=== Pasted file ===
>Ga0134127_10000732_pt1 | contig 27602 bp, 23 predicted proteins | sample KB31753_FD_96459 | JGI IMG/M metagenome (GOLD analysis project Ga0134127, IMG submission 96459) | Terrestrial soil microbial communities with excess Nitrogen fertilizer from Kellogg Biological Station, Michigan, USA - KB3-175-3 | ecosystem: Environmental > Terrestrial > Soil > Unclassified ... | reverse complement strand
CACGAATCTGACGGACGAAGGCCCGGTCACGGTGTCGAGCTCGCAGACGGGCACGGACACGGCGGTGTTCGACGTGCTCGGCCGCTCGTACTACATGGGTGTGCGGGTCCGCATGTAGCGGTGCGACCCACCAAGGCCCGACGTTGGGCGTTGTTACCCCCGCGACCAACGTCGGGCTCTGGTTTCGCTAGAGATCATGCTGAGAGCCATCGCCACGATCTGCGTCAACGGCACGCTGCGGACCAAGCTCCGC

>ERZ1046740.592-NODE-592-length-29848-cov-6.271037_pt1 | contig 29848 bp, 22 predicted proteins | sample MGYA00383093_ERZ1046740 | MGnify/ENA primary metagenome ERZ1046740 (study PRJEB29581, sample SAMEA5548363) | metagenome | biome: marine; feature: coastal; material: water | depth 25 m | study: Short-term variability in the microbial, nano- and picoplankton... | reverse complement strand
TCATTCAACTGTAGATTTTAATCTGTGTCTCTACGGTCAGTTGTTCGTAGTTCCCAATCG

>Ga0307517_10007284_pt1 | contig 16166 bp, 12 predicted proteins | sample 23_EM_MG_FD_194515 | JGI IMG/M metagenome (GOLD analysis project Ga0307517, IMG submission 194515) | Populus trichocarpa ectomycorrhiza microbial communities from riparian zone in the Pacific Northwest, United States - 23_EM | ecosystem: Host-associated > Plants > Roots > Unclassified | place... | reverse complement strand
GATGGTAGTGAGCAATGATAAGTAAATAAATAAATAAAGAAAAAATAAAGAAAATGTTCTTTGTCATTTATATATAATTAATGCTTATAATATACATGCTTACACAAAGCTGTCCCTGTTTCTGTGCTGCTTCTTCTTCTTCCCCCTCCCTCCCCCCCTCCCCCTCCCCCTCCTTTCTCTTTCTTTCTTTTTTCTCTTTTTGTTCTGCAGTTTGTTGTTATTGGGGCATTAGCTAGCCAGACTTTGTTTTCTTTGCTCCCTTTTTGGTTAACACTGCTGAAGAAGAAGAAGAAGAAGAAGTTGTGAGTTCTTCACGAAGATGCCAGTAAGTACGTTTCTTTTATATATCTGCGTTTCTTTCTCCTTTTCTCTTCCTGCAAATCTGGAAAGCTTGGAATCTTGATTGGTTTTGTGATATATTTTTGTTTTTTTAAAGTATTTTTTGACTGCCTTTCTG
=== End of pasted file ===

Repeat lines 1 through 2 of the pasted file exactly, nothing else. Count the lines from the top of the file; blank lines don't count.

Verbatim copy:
>Ga0134127_10000732_pt1 | contig 27602 bp, 23 predicted proteins | sample KB31753_FD_96459 | JGI IMG/M metagenome (GOLD analysis project Ga0134127, IMG submission 96459) | Terrestrial soil microbial communities with excess Nitrogen fertilizer from Kellogg Biological Station, Michigan, USA - KB3-175-3 | ecosystem: Environmental > Terrestrial > Soil > Unclassified ... | reverse complement strand
CACGAATCTGACGGACGAAGGCCCGGTCACGGTGTCGAGCTCGCAGACGGGCACGGACACGGCGGTGTTCGACGTGCTCGGCCGCTCGTACTACATGGGTGTGCGGGTCCGCATGTAGCGGTGCGACCCACCAAGGCCCGACGTTGGGCGTTGTTACCCCCGCGACCAACGTCGGGCTCTGGTTTCGCTAGAGATCATGCTGAGAGCCATCGCCACGATCTGCGTCAACGGCACGCTGCGGACCAAGCTCCGC